Breed Introduction: Shetland Sheepdog

Breed Introduction: Shetland Sheepdog

Breed Introduction: Shetland Sheepdog

The Shetland sheepdog, also known as the Sheltie, is a breed of herding dog. Canines of the Shetland sheepdog dog breed stood guard for farmers in the Shetland Islands off the coast of Scotland, keeping hungry birds and sheep out of the farmer’s garden, and they served as herding dogs as well. Today, they are excellent family companions and superstars in dog sports. The small, active Shetland sheepdog (nicknamed the Sheltie) was once a Scottish farmer's best friend: sounding the alarm when anyone approached the property, barking at birds and other animals to shoo them from the garden. Later, with crosses to Scottish herding dogs, keeping the sheep flocks in line. At first glance, they look like a smaller version of the Rough Collie, the two are distinctly different breeds. Because of their intelligence, willingness to please, and athletic ability, Shelties excel at performance events. In their size group, Shelties typically dominate the field in agility. They are also exceptionally good in competitive obedience, fly ball, tracking, and herding.

Breed Origin

breed-introduction-shetland-sheep-dogs-2 The Sheltie hails from the rugged Shetland Islands, which lie between Scotland and Norway, about 50 miles north of Scotland and a bit south of the Arctic Circle. These islands are also home to other small breeds of animals, such as Shetland Ponies and Shetland Sheep. Shelties of all three types were entered in dog shows in the early 20th century, up to World War I. In 1909, England's Kennel Club recognized the breed. Altogether, 28 Shelties were registered that year as Shetland Collies (rough). Four of them still appear in the pedigrees of many modern champion Shelties: two males named Lerwick Tim and Trim, and two females named Inverness Topsy and Inga. The first Sheltie to be registered by the American Kennel Club was Lord Scott in 1911. Collie breeders in England were unhappy about the name of the breed, however, and protested to the Kennel Club. This led to the change of the name to Shetland sheepdog. As the breed became better known, its numbers increased in the U.S. In the 1970s, their popularity exploded and Shelties appeared on the American Kennel Club's list of the ten most popular dogs in 12 of the next 15 years, peaking in the early 1990s. Today, the Sheltie ranks 20th in popularity among the 155 breeds and varieties registered by the American Kennel Club.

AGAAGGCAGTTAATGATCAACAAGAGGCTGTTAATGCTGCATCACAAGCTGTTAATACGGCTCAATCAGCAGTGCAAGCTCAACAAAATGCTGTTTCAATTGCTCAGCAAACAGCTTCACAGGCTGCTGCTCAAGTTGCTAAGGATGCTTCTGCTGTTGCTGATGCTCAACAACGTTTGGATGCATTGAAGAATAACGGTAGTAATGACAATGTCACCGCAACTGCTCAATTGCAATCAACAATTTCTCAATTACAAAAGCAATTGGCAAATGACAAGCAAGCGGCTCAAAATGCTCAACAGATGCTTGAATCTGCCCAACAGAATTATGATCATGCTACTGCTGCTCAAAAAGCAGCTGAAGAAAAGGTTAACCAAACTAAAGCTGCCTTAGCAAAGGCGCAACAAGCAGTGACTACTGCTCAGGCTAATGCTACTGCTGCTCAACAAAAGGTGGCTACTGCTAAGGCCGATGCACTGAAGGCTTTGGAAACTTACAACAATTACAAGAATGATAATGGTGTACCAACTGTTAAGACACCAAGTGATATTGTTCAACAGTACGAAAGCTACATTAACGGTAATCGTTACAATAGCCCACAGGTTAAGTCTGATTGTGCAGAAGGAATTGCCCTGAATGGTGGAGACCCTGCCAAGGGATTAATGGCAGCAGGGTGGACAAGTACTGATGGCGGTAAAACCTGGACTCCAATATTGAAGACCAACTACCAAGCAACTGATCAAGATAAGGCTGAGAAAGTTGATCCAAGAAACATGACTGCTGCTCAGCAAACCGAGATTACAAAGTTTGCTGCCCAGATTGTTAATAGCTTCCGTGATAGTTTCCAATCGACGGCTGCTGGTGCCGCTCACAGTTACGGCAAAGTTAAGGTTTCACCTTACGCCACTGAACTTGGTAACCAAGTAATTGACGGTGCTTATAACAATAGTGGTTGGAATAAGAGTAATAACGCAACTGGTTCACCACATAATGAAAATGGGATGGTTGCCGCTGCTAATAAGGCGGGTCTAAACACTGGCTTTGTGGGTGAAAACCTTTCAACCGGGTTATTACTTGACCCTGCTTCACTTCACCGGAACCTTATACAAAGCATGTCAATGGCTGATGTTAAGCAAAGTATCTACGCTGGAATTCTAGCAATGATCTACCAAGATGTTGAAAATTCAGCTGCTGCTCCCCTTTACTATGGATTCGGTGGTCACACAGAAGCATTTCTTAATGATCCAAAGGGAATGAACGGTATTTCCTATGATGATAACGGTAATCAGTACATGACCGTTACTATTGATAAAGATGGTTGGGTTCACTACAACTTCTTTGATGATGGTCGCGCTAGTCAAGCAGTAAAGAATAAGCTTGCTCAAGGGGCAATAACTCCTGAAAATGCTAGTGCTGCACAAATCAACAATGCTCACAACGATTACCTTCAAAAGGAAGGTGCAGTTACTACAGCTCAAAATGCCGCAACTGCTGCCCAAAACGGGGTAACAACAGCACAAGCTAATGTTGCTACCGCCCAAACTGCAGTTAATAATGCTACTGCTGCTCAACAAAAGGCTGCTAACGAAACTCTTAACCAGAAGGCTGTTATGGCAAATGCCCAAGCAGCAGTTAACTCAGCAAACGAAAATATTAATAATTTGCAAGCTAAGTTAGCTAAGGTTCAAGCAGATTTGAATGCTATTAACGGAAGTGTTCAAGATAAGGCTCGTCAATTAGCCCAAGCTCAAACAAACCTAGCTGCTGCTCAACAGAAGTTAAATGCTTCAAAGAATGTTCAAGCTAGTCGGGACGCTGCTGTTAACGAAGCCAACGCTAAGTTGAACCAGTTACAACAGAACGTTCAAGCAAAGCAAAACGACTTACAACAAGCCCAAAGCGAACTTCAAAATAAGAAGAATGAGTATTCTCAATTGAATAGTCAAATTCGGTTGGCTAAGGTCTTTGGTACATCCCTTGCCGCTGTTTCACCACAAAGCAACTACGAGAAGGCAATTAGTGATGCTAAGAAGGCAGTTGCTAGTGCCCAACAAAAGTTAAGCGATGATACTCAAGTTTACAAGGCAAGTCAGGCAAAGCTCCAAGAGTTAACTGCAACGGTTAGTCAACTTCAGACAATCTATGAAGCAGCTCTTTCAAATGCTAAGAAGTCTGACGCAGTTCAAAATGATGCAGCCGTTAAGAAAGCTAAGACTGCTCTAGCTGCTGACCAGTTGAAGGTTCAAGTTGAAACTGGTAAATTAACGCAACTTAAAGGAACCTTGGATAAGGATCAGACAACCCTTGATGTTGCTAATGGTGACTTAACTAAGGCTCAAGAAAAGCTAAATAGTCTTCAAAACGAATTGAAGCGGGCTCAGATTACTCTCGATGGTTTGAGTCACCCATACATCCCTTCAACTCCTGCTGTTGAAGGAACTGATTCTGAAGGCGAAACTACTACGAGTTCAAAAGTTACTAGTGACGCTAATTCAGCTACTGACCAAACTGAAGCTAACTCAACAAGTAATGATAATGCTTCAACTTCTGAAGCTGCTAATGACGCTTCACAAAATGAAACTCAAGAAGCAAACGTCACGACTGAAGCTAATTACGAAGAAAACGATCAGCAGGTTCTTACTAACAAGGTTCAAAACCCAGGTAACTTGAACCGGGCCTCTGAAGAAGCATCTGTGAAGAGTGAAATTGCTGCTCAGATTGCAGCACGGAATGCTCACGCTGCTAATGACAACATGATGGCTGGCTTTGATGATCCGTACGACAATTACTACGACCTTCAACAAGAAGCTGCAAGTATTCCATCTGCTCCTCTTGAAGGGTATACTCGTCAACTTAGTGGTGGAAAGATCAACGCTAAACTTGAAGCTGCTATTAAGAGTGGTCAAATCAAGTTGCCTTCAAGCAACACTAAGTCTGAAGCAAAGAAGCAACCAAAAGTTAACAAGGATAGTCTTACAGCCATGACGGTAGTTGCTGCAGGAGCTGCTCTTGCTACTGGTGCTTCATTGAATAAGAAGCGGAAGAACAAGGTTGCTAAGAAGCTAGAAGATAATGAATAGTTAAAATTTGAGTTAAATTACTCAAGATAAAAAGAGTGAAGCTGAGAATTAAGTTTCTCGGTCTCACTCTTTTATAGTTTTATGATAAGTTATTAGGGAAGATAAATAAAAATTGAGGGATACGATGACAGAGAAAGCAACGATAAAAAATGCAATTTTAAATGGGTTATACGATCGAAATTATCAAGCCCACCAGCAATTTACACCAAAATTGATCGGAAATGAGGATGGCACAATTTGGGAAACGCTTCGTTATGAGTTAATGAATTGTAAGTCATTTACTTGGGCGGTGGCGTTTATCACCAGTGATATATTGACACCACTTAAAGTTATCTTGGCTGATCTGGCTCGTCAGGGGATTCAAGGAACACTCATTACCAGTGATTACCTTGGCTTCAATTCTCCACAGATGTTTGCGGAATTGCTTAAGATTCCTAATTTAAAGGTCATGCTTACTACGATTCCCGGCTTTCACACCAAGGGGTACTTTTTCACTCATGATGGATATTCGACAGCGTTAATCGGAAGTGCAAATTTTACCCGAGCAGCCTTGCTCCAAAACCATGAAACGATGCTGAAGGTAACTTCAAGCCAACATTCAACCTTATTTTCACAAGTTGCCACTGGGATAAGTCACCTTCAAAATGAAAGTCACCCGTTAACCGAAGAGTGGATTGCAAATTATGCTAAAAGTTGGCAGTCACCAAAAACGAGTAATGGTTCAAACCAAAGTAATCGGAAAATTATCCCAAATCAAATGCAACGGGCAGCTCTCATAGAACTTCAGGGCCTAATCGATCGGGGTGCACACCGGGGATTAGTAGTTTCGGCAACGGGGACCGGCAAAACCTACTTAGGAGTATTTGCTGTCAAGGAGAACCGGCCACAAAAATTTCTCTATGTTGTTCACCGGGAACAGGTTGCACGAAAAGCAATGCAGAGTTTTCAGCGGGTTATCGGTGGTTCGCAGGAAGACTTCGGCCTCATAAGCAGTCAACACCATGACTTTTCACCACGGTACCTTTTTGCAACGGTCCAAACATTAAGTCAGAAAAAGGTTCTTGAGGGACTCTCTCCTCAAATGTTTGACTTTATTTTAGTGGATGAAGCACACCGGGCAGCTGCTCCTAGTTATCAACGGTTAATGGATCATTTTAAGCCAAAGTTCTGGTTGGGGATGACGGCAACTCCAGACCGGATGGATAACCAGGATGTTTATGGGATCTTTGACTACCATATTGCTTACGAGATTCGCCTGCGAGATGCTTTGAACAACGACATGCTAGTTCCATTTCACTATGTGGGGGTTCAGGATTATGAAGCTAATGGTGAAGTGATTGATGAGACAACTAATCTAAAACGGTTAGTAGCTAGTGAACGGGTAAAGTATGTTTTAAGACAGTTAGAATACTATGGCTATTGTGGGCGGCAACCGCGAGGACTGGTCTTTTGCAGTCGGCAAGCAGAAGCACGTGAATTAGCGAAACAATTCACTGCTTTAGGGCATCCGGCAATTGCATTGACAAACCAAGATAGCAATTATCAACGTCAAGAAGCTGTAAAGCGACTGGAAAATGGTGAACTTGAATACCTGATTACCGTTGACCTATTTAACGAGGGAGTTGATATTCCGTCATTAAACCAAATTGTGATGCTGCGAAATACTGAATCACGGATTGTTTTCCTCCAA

Breed Characteristics

breed-introduction-shetland-sheep-dogs-3 The Shetland Sheepdog stands between 13 and 16 inches tall at the shoulder, but it is not unusual for them to be over or undersize. A typical Sheltie weighs about 22 pounds, but a large one can weigh as much as 35 or 40 pounds. The Sheltie is intensely loyal, gentle, and sensitive. There's a wide range of personalities in the breed, from outgoing and boisterous to calm and sedate to shy or retiring. Because of their small size, Shelties can do well in an apartment if their people are committed to providing daily walks and playtime, as well as training them not to bark incessantly. Shelties have a double coat. The undercoat is short and dense, causing the longer, harsher topcoat to stand out from the body. The hair on the head, ears, and feet is smooth, but the hair around the neck and on the fore chest are abundant. The legs and tail are furry as well. Shelties are excellent family companions, especially when they are raised with children who know how to handle dogs respectfully. Shelties are extremely intelligent and like to have a job to do. They can be stubborn, however. Make training fun and allow them time to make up their own minds to do what you want them to do. Shelties have a lot of energy and need to be able to run. They thrive on activities such as agility and fly ball, where they get both mental and physical exercise.

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